To qualify for unfair dismissal you must have been employed for at least 2 years, unless your dismissal was to do with parental rights or health and safety issues, in which case there is no minimum period of employment.
Your employer must have a fair reason to dismiss you and must have followed the company’s formal dismissal procedure, as detailed in your terms of employment.
Your employer must also have taken steps to try and resolve the situation and have documented evidence. This could include issuing verbal warnings, giving you an opportunity to defend yourself, and a final written warning before you were dismissed.
Even if your employer has a fair reason to dismiss you but the process was handled badly, then you could still have a claim for unfair dismissal.
If your dismissal relates to any of the following reasons, it is almost certainly an unfair:
Raising concerns about health and safety
Asking for flexible working
Pregnancy, maternity, paternity or adoption leave
Refusing to give up rest breaks
Acting as an employee representative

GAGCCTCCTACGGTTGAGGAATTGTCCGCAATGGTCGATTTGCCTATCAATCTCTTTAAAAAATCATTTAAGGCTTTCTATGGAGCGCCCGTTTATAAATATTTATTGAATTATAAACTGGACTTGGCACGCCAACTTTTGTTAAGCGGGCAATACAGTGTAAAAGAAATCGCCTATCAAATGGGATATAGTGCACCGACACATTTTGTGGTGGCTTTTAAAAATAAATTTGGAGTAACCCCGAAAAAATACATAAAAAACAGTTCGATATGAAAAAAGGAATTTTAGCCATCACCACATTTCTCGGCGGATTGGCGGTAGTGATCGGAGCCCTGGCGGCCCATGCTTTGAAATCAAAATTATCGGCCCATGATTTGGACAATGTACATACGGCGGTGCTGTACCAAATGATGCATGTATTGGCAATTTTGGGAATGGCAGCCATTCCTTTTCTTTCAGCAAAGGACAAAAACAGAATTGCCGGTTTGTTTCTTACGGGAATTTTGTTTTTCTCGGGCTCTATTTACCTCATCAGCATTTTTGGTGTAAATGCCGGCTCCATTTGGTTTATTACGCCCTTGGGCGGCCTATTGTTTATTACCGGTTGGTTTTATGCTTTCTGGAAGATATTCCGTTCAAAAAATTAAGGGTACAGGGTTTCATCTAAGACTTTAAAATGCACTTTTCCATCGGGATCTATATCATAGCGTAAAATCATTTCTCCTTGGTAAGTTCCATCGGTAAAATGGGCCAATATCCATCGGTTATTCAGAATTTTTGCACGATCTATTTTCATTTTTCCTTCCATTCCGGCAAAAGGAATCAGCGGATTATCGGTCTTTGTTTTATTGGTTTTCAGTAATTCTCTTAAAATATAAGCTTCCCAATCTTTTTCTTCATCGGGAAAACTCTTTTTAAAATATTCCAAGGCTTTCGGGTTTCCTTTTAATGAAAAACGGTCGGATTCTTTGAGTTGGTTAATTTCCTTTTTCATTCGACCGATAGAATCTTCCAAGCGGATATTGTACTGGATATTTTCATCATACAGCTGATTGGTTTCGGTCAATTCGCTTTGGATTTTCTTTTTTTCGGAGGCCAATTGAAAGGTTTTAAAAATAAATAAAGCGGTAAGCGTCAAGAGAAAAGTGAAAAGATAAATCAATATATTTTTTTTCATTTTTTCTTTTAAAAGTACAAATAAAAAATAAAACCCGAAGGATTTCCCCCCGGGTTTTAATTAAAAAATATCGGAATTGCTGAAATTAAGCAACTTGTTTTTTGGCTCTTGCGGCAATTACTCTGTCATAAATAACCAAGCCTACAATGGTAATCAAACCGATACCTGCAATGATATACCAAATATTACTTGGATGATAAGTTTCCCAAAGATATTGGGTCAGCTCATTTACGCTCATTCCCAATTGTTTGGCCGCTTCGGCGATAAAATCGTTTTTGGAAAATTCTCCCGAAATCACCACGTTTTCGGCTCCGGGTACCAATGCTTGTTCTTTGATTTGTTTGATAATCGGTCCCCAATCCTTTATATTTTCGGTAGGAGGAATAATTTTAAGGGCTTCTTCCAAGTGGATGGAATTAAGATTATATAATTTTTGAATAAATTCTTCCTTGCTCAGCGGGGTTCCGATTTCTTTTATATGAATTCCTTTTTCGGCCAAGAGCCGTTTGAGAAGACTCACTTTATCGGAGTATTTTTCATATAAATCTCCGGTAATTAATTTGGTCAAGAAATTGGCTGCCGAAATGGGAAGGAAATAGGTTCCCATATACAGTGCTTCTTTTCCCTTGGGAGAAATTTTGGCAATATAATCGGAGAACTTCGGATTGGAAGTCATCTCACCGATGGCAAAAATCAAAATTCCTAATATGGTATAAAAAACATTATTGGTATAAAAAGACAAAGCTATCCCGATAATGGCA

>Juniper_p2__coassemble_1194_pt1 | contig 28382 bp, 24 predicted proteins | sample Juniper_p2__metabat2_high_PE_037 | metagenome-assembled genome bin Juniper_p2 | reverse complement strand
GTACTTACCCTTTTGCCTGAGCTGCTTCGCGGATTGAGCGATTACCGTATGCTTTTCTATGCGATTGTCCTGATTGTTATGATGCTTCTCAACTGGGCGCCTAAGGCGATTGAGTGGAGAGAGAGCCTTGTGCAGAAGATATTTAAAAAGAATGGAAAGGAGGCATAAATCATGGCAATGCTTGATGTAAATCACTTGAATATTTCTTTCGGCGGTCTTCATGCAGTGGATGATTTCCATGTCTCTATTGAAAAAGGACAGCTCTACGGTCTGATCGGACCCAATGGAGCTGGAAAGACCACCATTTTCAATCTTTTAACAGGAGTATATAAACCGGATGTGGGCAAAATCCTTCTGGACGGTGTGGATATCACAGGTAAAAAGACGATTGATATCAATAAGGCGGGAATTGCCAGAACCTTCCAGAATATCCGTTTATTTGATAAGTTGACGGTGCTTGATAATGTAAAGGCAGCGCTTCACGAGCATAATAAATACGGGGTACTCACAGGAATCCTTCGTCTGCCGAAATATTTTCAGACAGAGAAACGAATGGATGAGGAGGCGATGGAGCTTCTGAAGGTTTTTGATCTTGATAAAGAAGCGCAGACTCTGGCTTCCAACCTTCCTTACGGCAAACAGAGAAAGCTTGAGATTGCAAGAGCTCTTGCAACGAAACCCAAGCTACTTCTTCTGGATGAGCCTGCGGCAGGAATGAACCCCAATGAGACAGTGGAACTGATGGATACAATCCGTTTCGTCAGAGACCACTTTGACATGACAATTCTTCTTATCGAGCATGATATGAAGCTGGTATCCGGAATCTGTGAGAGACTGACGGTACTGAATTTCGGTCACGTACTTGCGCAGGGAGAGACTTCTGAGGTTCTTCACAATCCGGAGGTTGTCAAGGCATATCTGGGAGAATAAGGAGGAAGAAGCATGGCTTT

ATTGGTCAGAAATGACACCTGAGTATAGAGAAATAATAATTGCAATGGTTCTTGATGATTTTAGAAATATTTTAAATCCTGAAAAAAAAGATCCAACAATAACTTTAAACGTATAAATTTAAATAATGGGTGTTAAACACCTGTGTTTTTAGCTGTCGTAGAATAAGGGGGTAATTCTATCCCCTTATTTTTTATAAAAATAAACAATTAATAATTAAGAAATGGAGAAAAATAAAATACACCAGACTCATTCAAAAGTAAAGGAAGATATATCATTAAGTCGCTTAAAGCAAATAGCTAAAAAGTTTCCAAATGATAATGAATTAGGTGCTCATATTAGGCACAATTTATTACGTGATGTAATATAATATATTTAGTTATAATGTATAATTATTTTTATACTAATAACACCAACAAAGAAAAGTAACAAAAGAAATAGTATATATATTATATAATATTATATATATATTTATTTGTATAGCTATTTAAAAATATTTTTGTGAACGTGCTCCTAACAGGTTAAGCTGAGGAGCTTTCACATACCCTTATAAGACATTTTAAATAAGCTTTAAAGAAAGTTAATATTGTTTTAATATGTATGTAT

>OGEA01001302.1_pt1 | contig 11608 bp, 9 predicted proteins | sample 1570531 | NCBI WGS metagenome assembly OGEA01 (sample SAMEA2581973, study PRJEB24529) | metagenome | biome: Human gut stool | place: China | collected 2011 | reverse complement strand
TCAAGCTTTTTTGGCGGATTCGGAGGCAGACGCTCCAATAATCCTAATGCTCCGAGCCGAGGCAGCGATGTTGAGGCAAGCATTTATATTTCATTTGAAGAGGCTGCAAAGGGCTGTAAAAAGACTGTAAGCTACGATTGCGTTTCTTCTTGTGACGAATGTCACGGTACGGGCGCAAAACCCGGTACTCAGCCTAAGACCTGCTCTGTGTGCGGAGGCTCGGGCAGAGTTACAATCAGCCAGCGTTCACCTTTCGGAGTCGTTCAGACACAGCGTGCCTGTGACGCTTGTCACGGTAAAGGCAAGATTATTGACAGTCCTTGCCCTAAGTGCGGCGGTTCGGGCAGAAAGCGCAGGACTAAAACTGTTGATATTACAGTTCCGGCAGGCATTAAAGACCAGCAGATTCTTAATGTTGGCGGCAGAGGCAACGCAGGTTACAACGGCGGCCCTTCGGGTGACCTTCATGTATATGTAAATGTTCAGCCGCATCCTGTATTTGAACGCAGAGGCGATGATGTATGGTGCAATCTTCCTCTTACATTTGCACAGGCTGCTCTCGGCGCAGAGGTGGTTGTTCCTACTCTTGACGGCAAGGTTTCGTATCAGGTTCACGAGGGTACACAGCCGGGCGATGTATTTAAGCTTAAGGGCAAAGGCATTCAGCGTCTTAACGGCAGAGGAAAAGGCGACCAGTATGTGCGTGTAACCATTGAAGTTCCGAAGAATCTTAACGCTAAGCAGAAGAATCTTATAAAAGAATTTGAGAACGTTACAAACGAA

Joining a trade union
Taking part in industrial action for less than 12 weeks
National minimum wage
Age, sex, race, religion, gender – see discrimination
Business transfers – see TUPE
Your dismissal will likely be FAIR under any of these circumstances:
Inability to perform the job – gave false information on application form
Breaking the law – inside or outside work
See resignation and constructive dismissal
How we can help
If you have been dismissed you should get specialist advice straight away. our team of expert employment law solicitors will support and advise you and work towards a successful resolution. If necessary, we can represent you in an employment tribunal or a court room.
If you would like more information or just want a confidential chat about your options, contact our highly experienced team today.